India has two of the best design schools in the world!
That India is doing well when it comes to design education has been revealed by a survey of Design schools worldwide by Business Week. Both the National Institute of Design (NID) in Ahmedabad and the Industrial Design Centre at the Indian Institute of Technology, (IIT, Mumbai) are on the list.
Business Week has listed a total of 60 D-schools which it considers the best in the world and this was done by a panel of innovation consultants, academics, and executives:
To compile this list, BusinessWeek turned to an international panel of 22 expert design and brand consultants and academics from both business and design schools. We also tapped six forward-thinking companies with expertise in design or innovation strategy. We asked all to recommend interdisciplinary design and business programs with curricula they respect and graduates they prefer to hire. Then we conducted interviews with professors, students, and alumni from the recommended colleges, looking for design programs that incorporate business strategy—and business programs that teach design as a tool for strategic advantage.
This is the map which shows the top 30 institutes:
Detailed information on all of the 60 institutes (not all of them are Art and Design but also Industrial and Engineering Design) are given here, but the institutes are ranked in alphabetical order only. Ranking of the various institutes isn’t clear, and this is probably deliberate.
NID (Ahmedabad), is a government institution and is the top design institute in India and in the top 30 in the world. It has 650 students, both graduate and undergraduate. The Institute partners are the ENSCI (France), RCA (London), Shenkar (Israel) (academic partnerships) and the Institute has also also worked with Fiat, Autodesk, GM, and Whirlpool for business. Suzuki, Whirpool and Infosys are the top employers. NID has some famous alumni like Satish Gokhale, who runs a consultancy and studio (Design Directions) and has won several Design awards.
NID is strongly linked to Indian Industry and students get opportunities to work on company projects during their course. And the latest news is that NID will soon start a Master’s programme in design entrepreneurship in collaboration with Stanford University, US.
NID was set up as far back as 1961. It was not long after Independence and one has to thank the policy makers of the time because they had the vision to do it.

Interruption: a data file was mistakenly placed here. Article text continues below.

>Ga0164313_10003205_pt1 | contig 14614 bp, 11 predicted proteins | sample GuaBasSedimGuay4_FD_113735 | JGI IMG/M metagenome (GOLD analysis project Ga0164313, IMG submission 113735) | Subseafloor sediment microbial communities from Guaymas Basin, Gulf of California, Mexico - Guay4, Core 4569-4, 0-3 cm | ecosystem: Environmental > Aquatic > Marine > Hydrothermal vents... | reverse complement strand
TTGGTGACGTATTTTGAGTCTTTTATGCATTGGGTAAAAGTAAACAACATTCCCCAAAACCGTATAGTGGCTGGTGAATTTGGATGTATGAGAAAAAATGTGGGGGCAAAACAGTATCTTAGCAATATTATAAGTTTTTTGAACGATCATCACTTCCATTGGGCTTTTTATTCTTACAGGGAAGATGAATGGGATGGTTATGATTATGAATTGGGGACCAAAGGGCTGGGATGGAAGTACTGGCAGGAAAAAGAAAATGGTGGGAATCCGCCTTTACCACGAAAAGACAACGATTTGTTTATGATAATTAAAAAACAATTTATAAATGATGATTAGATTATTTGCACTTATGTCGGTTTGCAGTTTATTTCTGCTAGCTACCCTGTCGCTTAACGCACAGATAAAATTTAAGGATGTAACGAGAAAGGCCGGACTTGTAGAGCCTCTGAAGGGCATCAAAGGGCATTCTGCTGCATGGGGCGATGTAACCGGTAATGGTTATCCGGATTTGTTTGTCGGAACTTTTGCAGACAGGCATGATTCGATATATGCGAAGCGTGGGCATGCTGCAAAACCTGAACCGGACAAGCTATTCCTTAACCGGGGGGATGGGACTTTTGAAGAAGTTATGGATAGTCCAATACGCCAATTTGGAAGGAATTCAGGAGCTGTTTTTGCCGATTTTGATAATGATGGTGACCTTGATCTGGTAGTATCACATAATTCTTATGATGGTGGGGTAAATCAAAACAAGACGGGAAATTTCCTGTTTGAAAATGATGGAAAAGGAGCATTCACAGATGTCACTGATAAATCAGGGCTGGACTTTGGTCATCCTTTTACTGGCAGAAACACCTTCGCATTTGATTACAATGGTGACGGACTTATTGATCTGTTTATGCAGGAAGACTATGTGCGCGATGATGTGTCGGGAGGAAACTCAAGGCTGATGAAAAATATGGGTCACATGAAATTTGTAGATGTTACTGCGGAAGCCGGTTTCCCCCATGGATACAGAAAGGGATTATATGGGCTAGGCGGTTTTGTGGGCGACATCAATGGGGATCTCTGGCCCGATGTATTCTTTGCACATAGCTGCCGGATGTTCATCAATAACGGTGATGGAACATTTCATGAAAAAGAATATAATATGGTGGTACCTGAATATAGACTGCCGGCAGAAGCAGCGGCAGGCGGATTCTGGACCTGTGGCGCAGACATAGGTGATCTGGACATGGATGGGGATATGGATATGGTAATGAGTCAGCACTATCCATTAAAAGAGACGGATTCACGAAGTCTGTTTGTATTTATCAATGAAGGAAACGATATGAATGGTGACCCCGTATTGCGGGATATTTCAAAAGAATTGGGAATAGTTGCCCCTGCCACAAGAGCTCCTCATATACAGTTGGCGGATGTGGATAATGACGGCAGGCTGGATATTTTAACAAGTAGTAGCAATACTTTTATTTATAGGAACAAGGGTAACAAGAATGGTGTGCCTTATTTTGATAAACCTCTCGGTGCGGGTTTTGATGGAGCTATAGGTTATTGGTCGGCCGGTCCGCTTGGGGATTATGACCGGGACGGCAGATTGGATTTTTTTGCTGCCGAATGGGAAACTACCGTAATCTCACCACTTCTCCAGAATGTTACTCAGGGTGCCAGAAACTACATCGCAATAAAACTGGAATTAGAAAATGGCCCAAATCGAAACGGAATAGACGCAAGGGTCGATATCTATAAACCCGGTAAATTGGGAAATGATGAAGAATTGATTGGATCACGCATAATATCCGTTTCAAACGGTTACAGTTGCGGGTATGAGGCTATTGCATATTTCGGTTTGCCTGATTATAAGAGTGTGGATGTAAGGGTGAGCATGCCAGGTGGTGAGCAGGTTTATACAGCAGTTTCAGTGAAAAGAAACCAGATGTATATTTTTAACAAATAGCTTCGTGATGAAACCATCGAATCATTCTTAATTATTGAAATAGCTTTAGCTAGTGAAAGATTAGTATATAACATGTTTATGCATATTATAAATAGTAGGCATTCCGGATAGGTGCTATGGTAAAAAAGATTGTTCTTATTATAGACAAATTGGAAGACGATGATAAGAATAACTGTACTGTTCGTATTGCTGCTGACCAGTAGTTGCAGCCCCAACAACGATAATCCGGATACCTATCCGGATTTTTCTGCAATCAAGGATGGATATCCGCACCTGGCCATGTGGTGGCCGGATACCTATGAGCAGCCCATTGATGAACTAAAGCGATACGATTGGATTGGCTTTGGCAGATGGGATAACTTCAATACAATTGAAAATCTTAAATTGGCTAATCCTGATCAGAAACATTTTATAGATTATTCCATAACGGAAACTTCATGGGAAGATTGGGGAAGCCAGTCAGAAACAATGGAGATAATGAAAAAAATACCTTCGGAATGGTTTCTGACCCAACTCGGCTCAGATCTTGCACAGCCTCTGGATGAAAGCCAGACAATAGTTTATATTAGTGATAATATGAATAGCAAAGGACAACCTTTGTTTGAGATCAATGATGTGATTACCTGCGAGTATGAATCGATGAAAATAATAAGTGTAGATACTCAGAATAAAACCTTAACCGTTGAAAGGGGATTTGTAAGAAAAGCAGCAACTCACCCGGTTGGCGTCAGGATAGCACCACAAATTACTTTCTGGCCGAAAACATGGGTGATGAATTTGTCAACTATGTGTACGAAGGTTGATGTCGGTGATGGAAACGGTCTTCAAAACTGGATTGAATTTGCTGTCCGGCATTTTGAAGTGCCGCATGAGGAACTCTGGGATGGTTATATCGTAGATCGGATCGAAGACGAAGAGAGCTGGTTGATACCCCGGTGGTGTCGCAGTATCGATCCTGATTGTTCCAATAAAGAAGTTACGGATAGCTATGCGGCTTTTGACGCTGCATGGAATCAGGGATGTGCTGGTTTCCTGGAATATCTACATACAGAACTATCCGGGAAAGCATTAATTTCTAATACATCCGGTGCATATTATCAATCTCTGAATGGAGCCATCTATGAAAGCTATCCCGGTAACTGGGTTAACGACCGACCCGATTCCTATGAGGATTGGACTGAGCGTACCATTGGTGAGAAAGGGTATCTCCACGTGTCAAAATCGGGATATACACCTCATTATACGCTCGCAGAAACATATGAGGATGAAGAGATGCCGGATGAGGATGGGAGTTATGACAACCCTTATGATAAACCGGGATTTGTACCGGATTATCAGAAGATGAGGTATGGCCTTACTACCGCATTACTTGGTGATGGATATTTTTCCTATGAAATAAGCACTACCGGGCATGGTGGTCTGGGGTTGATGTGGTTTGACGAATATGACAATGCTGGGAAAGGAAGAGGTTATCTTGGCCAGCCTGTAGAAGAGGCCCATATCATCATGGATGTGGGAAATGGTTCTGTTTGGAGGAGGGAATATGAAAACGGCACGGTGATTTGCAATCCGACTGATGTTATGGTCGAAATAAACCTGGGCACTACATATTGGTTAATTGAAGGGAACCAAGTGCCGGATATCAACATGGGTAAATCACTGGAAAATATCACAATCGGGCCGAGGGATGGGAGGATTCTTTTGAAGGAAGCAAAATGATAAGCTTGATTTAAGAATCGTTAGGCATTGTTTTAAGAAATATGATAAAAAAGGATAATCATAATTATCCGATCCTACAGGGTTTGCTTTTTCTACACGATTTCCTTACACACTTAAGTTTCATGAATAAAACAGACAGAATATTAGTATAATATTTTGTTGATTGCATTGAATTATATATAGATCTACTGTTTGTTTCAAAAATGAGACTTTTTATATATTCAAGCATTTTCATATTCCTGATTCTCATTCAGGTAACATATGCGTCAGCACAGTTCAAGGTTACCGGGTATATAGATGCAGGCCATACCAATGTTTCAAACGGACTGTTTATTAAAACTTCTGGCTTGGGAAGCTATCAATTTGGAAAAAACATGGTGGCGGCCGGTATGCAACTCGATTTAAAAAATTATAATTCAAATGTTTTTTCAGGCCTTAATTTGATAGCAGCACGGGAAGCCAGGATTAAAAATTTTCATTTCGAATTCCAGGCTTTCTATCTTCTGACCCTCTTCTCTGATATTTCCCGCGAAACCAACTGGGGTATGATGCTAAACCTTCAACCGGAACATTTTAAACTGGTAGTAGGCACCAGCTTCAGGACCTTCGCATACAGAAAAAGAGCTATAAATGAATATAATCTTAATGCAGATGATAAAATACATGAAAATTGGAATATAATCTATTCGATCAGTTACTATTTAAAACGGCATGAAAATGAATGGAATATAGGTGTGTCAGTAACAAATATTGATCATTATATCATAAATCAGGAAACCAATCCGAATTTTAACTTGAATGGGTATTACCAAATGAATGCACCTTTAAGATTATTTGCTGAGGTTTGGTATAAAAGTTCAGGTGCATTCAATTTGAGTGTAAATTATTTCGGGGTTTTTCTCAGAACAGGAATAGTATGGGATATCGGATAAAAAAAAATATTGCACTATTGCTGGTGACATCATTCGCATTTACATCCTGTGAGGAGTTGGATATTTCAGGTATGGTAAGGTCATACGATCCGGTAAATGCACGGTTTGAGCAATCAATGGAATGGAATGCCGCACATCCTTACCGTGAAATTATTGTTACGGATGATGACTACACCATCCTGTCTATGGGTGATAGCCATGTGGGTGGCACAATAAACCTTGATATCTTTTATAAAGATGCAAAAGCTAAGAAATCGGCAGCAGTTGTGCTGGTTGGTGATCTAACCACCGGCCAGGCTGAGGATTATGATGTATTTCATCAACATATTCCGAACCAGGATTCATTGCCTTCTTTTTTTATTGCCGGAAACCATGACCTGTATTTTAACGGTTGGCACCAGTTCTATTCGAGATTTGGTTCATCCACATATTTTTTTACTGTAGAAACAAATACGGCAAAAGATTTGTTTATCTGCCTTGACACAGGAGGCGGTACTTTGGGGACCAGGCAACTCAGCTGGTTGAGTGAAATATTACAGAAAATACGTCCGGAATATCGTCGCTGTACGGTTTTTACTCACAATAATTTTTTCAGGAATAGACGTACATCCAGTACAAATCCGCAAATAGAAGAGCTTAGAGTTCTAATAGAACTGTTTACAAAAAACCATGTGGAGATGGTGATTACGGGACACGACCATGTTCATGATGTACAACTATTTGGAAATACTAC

The design course at IIT (Mumbai) has 62 graduate students. IIT is basically an engineering institute but now has a product design course. It has a business partnership with the International Council of Societies of Industrial Design. Companies like Ashok Leyland, Honeywell, Tata Motors, Ford, Motorola and Microsoft have employed students from here.
This design programme has made it to the top 60 as it’s considered to take “a broad and holistic approach, combining mandatory art and marketing components into an industrial design course.” Consultancy work and sponsored projects are done by students and professors of this institute the Mumbai industry. Conferences on innovation are held for business leaders from around the world.
It is important to remember that business partnerships with industry and academic partnerships with other global institutes is what gives these institutes the place on the map.
Retail design is becoming big in India and here are some of the quality courses available in India (NIFT and NICC are not in the global list given above but are said to be good courses):
1. At NID, those specialising in Exhibition Design gain retail designing skills. The Institute (NID) has also introduced a special course in “Design for Retail Experiences” – the first specialised course tailored exclusively for retail design at their R&D campus in Bangalore.
2. Delhi’s National Institute of Fashion Technology (NIFT) offers a master’s course in Design Space.
3. Bangalore’s National Institute for Creative Communication (NICC) which offers a postgraduate course in Visual Communication.
Severe faculty shortage
However, the other side of the shiny coin is that design institutes, including NID, don’t have sufficient staff. At NID for example, the number of students have steadily increased from sixty students in the undergraduate batches five years ago to seventy five today and every year new postgraduate courses such as strategic design, automotive design and retail design are being added. But insiders tell me that the number of faculty have not risen in proportion to the number of courses and students. This means a steadily decreasing quality of education, not just in NID, but most of the other institutes. Indeed it seems to be the bane of all higher education today.
(The first photograph is from NID and the second from IIT Mumbai)
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